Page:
Ted Dziuba's post on the pain associated with cloud based virtualization and how we continue to live with the pain even after Amazon service degradation bludgeons Reddit to death every few weeks is a must read for anyone who has hosted anything on cloud based virtual servers.
Ted talks about the general issue of promises being made around cloud based services and virtualization. He explains:
Amazon EC2 has a stated service level agreement of 99.95% uptime, yearly. As of right now, EC2's uptime is 99.23%, well below the SLA. Since computer programmers like to take a pathologically literal interpretation of the law and contracts, they usually don't understand the reality of such matters.
"But, but, EC2 is violating their SLA! That can't happen!"
"It just did."
"But, but...Segmentation Fault (core dumped)"
The trouble with SLAs is that shit happens is not yet in the vernacular of modern jurisprudence. You should never try to compare hosts based on SLA, compare them based on how they respond to downtime, because it will happen everywhere you go, without fail. For example, the machine that is serving you this web page is a physical box hosted by SoftLayer at a data center in Seattle. Last week, I had about an hour worth of downtime because of some networking problems in their data center. Whatever, like I said, shit happens. What I'm really looking for is communication. I logged a ticket with support, and in six minutes they updated me about the situation, how widespread it was, and an ETA on the fix. The tech also asked if there was anything else he could do for me. They restored connectivity quickly, but did not keep me in the dark about what was going on.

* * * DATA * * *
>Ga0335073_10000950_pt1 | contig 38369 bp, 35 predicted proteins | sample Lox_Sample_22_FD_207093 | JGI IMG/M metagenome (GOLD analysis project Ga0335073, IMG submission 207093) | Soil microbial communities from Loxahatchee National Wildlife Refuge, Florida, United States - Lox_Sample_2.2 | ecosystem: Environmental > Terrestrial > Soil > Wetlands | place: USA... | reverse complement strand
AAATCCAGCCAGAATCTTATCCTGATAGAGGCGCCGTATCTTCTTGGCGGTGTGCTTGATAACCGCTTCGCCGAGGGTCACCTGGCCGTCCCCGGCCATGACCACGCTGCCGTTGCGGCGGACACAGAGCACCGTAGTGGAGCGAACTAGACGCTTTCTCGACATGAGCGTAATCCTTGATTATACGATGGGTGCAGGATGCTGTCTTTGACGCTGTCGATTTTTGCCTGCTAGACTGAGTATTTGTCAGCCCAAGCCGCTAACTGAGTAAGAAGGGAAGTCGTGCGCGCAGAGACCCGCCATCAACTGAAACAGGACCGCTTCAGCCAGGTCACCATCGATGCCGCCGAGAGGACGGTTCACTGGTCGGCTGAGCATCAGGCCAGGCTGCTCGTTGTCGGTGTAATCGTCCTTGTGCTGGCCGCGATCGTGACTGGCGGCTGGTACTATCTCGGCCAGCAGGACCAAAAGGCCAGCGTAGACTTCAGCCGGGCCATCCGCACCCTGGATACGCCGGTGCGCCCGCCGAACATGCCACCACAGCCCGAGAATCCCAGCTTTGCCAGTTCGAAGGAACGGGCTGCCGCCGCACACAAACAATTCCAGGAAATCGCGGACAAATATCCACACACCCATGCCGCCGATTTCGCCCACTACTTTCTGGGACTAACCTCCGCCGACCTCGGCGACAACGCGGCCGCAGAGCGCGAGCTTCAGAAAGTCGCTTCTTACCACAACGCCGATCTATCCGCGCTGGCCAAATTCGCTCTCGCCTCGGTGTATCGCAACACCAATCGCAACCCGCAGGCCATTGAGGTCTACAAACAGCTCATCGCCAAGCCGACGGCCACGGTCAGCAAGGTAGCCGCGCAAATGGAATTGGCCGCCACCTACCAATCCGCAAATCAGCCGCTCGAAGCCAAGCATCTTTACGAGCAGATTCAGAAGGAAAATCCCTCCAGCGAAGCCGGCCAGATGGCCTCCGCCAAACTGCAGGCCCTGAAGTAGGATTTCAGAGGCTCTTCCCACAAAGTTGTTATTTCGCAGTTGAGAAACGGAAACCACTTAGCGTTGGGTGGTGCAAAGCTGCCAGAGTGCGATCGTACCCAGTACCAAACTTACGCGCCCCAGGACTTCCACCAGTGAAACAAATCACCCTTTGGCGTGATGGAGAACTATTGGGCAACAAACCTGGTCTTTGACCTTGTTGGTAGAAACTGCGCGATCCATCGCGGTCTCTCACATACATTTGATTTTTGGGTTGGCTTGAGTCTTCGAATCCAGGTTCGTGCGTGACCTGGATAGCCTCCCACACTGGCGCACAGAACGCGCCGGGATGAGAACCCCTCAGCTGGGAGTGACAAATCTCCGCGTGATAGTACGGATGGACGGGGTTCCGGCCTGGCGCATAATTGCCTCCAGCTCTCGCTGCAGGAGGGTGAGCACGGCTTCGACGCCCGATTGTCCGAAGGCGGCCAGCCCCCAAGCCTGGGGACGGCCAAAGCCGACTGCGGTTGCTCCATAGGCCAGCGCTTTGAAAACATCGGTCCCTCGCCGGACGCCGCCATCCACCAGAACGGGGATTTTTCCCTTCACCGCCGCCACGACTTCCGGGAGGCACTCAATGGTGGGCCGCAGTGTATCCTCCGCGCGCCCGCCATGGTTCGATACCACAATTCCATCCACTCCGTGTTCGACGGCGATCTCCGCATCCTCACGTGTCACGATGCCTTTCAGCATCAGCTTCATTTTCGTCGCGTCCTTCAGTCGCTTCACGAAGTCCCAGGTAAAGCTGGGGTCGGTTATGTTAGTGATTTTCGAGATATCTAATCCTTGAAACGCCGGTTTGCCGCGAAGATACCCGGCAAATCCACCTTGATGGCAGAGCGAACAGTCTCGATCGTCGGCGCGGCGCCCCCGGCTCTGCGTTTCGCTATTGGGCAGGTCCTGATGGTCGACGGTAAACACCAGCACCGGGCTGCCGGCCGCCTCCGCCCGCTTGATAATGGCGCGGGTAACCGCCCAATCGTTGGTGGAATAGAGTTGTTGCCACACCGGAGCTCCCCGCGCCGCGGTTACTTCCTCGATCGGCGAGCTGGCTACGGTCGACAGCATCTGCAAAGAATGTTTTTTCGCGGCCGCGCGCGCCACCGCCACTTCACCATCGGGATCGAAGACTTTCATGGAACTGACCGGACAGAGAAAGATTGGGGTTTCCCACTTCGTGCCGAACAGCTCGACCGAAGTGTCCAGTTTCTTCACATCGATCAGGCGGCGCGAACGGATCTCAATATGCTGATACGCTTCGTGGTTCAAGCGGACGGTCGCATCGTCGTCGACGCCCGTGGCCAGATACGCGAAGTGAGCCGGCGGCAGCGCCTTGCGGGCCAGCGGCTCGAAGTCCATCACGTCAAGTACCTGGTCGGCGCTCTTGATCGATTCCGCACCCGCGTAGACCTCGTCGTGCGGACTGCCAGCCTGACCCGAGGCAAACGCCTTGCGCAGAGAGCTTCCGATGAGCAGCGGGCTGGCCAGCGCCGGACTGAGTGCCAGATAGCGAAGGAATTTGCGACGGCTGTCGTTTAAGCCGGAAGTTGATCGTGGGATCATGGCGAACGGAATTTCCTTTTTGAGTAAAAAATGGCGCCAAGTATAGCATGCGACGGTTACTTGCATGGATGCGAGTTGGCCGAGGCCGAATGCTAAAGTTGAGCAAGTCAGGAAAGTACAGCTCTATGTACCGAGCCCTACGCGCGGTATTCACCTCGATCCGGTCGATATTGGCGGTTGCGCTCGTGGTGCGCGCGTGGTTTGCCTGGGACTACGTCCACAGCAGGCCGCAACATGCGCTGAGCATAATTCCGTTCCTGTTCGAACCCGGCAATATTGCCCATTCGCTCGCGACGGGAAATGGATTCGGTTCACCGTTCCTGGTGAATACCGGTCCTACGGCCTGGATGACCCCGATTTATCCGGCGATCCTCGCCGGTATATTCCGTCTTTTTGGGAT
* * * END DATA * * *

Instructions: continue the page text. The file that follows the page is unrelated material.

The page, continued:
Try that with Amazon. There's a thread on the AWS forum where some genius decided to host safety critical software on EC2, and can't get his data up. The thread was posted on Friday, it's now Saturday, and with Sunday coming afterward, I'm pretty sure that nobody whose safety depends on EC2 is looking' forward to the weekend. Now, maybe it's a troll, but not even a "we're working on it" reply?
The post has three highlights that every developer should be aware of before they deploy on a cloud based Virtual Machine:
- SLA's are totally meaningless.
- Databases aren't designed for magical logical writes. They are built under the assumption that there is an atomic way to commit data to a physical disk.
- Virtualization has it's uses and the only sensible criteria where you should use cloud based virtualization (in Ted's words) is, "if the machine eats shit, nothing of value will be lost".
Go read the post, even if you're just a blogger who doesn't have a million readers and are running your tiny little blog off an EC2 instance.
You need to read the post because what you know usually doesn't kill you. Having realistic expectations of downtime and data loss, doing sufficient backups, developing the ability to move to a different server and the ability to change your DNS host record at the snap of a finger doesn't hurt one bit.
Finished reading the post?
Good. Now go ahead use EC2 if meets your needs. I do it too.
- Amazon now does offer paid technical support which actually lets you speak to real human beings in seconds.
- EC2 instances (specially the micro instances) are the cheapest options that most small business and bloggers who want remote access to their servers, have.
As long as you're aware of the pain involved and the workarounds we're good. The other thing to remember of course is that you always have the switch in your hands to flip if the pain does get out of hand. Of course cloud based virtualization can hurt you, but knowing how it can hurt you, makes you all the more confident and pragmatic at using it.